Kaena Point State Park

 Target Birds: Laysan Albatross (Oct-July), Wedge-tailed Shearwater (Mar-Sept), White-tailed Tropicbird (uncommon), Erckle’s Francolin, and Northern Mockingbird.

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Kaena Point State Park is the western most point of Oahu. It is home to the only easily accessible Laysan Albatross colony on the island as well as a colony of Wedge-tailed Shearwaters. The point itself is enclosed by a “mammal free” fence which has helped to protect the nesting seabirds. Along with close encouters with albatross, the point is a great place to whale watch during the winter months and the most reliable spot on the island for the endangered Monk Seal.

Directions:
The state park can be accessed from both the north and the south. These directions are for the trail accessed from the north. To reach the trailhead, take the H2 north and continue on Route 803 towards Waialua. At a small roundabout, take the second exit towards Waialua and Dillingham Airfield. Continue on this road (Hwy 930) for 7.5 miles (passing the airfield on your left) until it ends at a parking lot and gate. The dirt road beyond the gate is the start of the trail for Kaena Point. The trail is an old, rutted, and sometimes muddy dirt road and runs for 2.5 miles until it terminates at a group of boulders and metal fence.  Climb through the fence and the entrance to the enclosure is only 50 yards further.  Enter the colony through the sliding gate making sure it properly closes behind you. The trail leads out to the point with a small loop trail circling part of the albatross colony.

Walk through the boulders and through the metal fence

Walk through the boulders and through the metal fence

Enter the enclosure through the metal sliding door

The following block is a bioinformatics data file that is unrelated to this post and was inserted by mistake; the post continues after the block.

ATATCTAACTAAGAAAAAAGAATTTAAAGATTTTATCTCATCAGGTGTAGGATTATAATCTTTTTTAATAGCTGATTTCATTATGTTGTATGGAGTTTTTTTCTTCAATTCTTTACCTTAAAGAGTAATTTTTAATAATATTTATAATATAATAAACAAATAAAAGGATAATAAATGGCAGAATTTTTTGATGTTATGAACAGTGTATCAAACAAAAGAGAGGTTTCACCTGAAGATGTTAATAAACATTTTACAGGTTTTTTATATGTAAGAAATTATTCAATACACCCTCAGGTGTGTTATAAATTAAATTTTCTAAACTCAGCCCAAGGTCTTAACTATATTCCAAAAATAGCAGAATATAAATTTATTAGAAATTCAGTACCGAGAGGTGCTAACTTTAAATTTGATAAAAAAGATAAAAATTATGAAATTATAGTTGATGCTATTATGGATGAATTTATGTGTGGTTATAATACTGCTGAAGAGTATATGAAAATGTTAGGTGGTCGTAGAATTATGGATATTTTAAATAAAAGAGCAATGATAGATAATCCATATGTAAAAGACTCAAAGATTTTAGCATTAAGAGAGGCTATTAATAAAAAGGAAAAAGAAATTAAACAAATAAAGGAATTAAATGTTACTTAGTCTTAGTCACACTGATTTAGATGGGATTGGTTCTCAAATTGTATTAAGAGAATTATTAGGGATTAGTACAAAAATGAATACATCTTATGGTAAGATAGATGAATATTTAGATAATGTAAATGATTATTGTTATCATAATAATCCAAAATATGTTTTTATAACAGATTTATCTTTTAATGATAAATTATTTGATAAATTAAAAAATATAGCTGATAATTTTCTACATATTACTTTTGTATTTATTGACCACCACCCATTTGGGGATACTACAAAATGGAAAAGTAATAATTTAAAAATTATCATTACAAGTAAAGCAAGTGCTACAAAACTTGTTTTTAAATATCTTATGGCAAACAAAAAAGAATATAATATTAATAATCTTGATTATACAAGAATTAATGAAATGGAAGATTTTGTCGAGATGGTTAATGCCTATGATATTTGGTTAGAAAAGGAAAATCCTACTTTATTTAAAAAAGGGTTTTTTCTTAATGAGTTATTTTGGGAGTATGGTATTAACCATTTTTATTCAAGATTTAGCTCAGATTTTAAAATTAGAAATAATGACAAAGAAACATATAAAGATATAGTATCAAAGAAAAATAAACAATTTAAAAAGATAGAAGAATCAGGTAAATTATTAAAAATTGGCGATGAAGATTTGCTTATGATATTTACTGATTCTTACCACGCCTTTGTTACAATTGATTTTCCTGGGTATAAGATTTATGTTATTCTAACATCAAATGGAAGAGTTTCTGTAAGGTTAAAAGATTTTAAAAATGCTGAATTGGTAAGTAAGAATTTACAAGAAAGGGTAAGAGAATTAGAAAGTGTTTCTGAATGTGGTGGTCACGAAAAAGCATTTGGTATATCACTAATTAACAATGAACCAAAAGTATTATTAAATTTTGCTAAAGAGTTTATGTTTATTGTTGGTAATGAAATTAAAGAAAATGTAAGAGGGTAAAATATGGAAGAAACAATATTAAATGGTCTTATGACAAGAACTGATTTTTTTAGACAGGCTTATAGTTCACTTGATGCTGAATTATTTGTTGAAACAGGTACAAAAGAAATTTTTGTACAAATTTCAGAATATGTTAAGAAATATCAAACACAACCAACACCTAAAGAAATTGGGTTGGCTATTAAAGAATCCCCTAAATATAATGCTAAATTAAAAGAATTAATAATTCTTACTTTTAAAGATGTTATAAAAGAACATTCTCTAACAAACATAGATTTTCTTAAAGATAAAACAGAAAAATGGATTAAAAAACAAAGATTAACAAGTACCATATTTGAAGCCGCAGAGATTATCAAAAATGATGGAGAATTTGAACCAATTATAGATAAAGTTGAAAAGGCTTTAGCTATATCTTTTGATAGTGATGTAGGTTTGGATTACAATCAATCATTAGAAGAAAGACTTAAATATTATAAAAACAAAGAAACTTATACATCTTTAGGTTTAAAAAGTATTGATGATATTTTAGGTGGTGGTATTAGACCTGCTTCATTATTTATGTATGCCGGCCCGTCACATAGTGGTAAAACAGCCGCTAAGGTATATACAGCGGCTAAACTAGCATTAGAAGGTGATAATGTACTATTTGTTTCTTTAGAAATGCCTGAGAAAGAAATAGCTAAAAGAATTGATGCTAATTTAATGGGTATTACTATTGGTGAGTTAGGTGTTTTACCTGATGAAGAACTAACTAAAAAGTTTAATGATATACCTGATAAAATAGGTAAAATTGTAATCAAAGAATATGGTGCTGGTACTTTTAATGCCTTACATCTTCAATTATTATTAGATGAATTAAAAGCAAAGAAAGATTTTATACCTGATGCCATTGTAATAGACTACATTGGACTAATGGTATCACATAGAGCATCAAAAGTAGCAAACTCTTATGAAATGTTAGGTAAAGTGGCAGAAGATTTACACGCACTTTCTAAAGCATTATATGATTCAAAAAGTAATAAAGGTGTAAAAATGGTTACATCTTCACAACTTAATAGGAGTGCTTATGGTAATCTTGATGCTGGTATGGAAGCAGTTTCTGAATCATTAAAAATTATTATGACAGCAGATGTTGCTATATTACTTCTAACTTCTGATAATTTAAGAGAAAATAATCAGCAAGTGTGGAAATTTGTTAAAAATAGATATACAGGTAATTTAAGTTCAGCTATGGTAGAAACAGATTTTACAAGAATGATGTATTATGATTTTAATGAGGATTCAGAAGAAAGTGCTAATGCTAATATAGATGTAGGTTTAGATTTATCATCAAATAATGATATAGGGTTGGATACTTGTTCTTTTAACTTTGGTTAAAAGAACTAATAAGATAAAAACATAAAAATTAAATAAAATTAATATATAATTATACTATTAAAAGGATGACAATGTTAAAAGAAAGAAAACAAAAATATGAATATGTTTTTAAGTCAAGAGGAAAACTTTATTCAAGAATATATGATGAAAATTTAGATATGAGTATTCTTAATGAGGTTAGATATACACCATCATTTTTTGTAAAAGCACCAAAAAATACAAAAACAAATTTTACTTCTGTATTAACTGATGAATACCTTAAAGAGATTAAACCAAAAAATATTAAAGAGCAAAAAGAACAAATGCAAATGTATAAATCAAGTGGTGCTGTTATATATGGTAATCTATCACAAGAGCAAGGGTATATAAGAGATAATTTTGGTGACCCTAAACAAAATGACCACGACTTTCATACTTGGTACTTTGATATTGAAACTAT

Enter the enclosure through the metal sliding door

A view of the point from alongside the top of the fence

A view of the point from alongside the top of the fence

Birds:
Along the hike to the point you will encounter numerous introduced species. Along with the common birds, both Gray and Erckle’s Francolins can be encountered. Grays will commonly be seen or flushed near the dirt road while the Erckles are usually heard calling from the rocky outcrops on your left. A careful scan of the boulders will usually reveal an Erckle’s Francolin or two. As you reach the end of the trail, before the enclosure, make sure to keep an eye on the cliffs as there is a possibility of spotting White-tailed Tropicbirds (uncommon) flying around high near the tops of the cliffs.
Once inside the enclosure, Laysan Albatrosses and Wedge-tailed Shearwaters can be closely observed. The albatross begin to return in late October and by mid November are commonly seen displaying in small groups. Their single eggs usually hatch by late winter and chicks can be observed throughout the summer. Wedge-tailed Shearwaters start to arrive by late winter (March) and can be seen flying around and near their burrows until early fall. My opinion on the best time to visit is late spring as numerous adult and chick albatross can be observed and shearwater breeding is in full swing.

The point is also a very reliable spot for Northern Mockingbird. Although not usually high on the priority lists of many birders, this is easily the best spot on the island for this species.

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Mammals:
Kaena Point is also known for being the only reliable place to see the endangered Hawaiian Monk Seal on Oahu. Usually 1-5 seals can be observed at the end of the point. Make sure to scan carefully as it is very easy to mistake a seal for a rock. Please be respectful and keep a safe distance from these endangered animals.

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